As we know, Robotnik now enslaves animals to do his bidding, but in a different sense; they are now encased in robot suits to take down their fellow creature, Sonic. They also help him in Industrialising the level too; we see animals encased in moles with drills digging out cliff faces and mountains, installing all sorts of armaments. We see the skies ravaged by savage turtles (these always fascinated me, the robot offspring is the product of an encased animal, riding on its mechanised parent. Bizarre much?) and oceans of oil are protected by animals operating seahorses. What is interesting is why Robotnik created this hyperreal animal – a copy of a copy, but the true animal resides inside. This has chopped and changed due to the series, but the overriding design is that of an animal, like a deranged Kinder Surprise Egg. It’s surprising that he now has completely robotic cohorts to aid him, yet the animals are still used as a commodity or tool by him. I guess animal labour is cheaper, given of course the abundance of animals and the less cost-effective method of building the robots. I wonder if the animal actually has agency in the machines or that their brains are overriden. How much of themselves are compromised? It reminds me a little of the Secret Invasion storyline of Iron Man.
What we must realise is that Sonic as we know him is ultimately created by Robotnik. He has created his solution and ultimately, his own problem. In fact, I remember in Mario Galaxy, that Bowser actually mentions to Mario that he’s glad to have found a rival who has equalled him. Is that what this is all about? Does Robotnik ever wonder, if this little band that has escaped being imprisoned mechanically (one that is ever increasing – where do they come from) became mechanised or destroyed, that he would have nothing to do? He ultimately has Mobius under his control if not for this spiked crusader, but that clearly isn’t enough for him.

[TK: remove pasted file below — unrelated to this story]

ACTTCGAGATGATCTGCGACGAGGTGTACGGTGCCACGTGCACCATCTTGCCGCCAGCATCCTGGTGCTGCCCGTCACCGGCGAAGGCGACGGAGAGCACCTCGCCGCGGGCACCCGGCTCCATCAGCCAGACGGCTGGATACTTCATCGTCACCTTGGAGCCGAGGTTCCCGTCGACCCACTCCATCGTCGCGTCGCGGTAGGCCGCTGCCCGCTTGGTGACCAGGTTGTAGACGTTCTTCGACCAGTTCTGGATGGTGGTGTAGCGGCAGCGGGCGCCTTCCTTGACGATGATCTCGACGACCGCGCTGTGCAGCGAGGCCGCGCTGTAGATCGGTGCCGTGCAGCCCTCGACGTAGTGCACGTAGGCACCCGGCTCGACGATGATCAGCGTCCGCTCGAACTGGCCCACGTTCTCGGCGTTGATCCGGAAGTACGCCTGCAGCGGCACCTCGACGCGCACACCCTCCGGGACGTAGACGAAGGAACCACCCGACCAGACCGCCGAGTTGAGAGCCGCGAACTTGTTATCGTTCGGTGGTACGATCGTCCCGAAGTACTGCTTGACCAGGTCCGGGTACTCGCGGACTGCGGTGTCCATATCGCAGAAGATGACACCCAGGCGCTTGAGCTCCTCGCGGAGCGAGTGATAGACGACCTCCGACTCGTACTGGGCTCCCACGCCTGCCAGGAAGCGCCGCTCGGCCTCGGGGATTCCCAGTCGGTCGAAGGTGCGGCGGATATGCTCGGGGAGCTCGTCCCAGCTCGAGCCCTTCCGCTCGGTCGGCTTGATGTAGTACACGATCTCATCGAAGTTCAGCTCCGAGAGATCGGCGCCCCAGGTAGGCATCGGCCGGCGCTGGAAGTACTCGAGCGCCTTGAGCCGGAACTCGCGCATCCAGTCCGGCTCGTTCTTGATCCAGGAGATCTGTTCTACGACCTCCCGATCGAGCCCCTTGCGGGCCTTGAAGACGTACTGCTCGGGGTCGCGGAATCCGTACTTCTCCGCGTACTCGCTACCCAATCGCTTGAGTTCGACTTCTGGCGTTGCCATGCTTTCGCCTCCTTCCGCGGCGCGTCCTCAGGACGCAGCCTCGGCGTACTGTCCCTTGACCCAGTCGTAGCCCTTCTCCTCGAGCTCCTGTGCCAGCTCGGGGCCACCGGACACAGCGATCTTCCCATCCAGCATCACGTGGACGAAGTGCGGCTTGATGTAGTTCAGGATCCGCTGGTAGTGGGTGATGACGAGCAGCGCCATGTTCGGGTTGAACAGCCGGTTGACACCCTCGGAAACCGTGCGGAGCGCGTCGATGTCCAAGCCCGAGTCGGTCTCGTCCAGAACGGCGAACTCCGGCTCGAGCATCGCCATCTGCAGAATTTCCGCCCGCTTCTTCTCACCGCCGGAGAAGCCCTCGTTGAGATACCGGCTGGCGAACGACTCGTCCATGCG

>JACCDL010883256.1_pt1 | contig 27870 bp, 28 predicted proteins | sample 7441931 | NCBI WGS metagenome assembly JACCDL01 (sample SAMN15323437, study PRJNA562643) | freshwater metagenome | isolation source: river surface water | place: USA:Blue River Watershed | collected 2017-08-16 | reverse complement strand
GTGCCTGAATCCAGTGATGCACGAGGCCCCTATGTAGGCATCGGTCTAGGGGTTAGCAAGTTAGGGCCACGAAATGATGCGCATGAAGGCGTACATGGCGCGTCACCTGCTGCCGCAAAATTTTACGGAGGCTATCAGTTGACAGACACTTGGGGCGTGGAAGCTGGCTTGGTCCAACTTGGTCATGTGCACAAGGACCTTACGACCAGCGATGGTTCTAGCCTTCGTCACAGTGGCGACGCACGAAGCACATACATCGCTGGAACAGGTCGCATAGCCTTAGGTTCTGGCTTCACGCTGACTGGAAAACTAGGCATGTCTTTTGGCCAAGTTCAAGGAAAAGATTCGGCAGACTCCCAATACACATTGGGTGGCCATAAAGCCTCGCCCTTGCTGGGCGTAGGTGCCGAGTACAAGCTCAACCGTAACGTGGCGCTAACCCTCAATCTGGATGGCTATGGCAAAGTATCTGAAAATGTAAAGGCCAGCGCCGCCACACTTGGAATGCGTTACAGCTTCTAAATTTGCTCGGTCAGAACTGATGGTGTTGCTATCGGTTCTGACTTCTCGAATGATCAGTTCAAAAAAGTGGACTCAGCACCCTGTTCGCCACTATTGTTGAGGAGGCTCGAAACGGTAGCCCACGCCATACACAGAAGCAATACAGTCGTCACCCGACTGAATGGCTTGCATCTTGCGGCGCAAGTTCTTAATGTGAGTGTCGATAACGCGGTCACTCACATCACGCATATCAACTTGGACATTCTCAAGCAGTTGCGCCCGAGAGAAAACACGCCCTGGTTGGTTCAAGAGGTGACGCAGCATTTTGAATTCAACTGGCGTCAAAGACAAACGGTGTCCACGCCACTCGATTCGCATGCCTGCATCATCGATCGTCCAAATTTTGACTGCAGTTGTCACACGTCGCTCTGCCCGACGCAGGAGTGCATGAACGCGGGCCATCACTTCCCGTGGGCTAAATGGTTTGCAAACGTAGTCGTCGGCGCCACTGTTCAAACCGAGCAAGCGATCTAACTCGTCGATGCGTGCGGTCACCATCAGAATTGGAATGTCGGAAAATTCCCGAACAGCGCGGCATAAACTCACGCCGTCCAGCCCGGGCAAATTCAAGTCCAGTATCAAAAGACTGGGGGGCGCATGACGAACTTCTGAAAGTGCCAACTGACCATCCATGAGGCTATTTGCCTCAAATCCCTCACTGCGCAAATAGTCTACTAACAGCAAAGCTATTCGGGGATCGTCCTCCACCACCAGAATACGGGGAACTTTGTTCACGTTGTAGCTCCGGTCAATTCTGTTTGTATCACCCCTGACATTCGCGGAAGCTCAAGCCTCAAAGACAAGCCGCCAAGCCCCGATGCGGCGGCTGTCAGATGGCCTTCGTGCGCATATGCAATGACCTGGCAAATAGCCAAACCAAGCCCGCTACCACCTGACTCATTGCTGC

Obviously that has changed now, once he has for some reason enlisted this nasty team of what I can only describe as demons, to do his bidding. We know his skills-as-Iago, having convinced Knuckles the Echidna that Sonic was the enemy to be destroyed – his karmic punishment afterwards is to be the perpetually poked figure of fun; seen as both dim and relentless. Poor chap. However, the power may change hands in Lost Worlds, as Robotnik has often succumbed to; watching Sonic and Knuckles – (whom he had physically and mentally changed) get their revenge. The Frankenstein argument is frequently referenced in the Sonic series – Shadow is created to be, as he believes, the Ultimate Life form (in the shape of a hedgehog no less) by Robotnik’s grandfather, Prof Gerald Robotnik (yes, I realise this makes no sense if we’re to believe Robotnik started out as Kintobor, but I didn’t write it, mmkay?)but this is implied to not be the case – he is merely a a step below the prototype of the Biolizard in Sonic Adventure 2. Shadow is often plagued with insecurity as to his destiny and purpose, and is of course not thrilled to believe he is in second place to this reptilian rival. Strangely enough, when the beast is awoken, the Dark and Hero sides team up to vanquish the foe.
Of course, there is an overriding theme of Man vs. Nature to further this relationship between the exploiting force and the exploited, how the animals rebel and rescue their captured friends.
There’s a rather tired feeling in his attitude in Lost Worlds which may address this continually – I know he’ll be looking at the Deadly 6 sideways, just waiting for the revolution to happen (as often we see his creations backfire or turn upon him; the slaves having power over their master rather than a means to an end) – but it’s done very humorously. If it’s one thing that this SEGA franchise does best, it’s comedy. I was laughing until I was crying last night watching this. It laughs at the loopholes and carries it all off with aplomb.
Yes, I always wanted to write about Sonic rather than just reviewing it as a game. If I had more time, I’d write a lot more I imagine.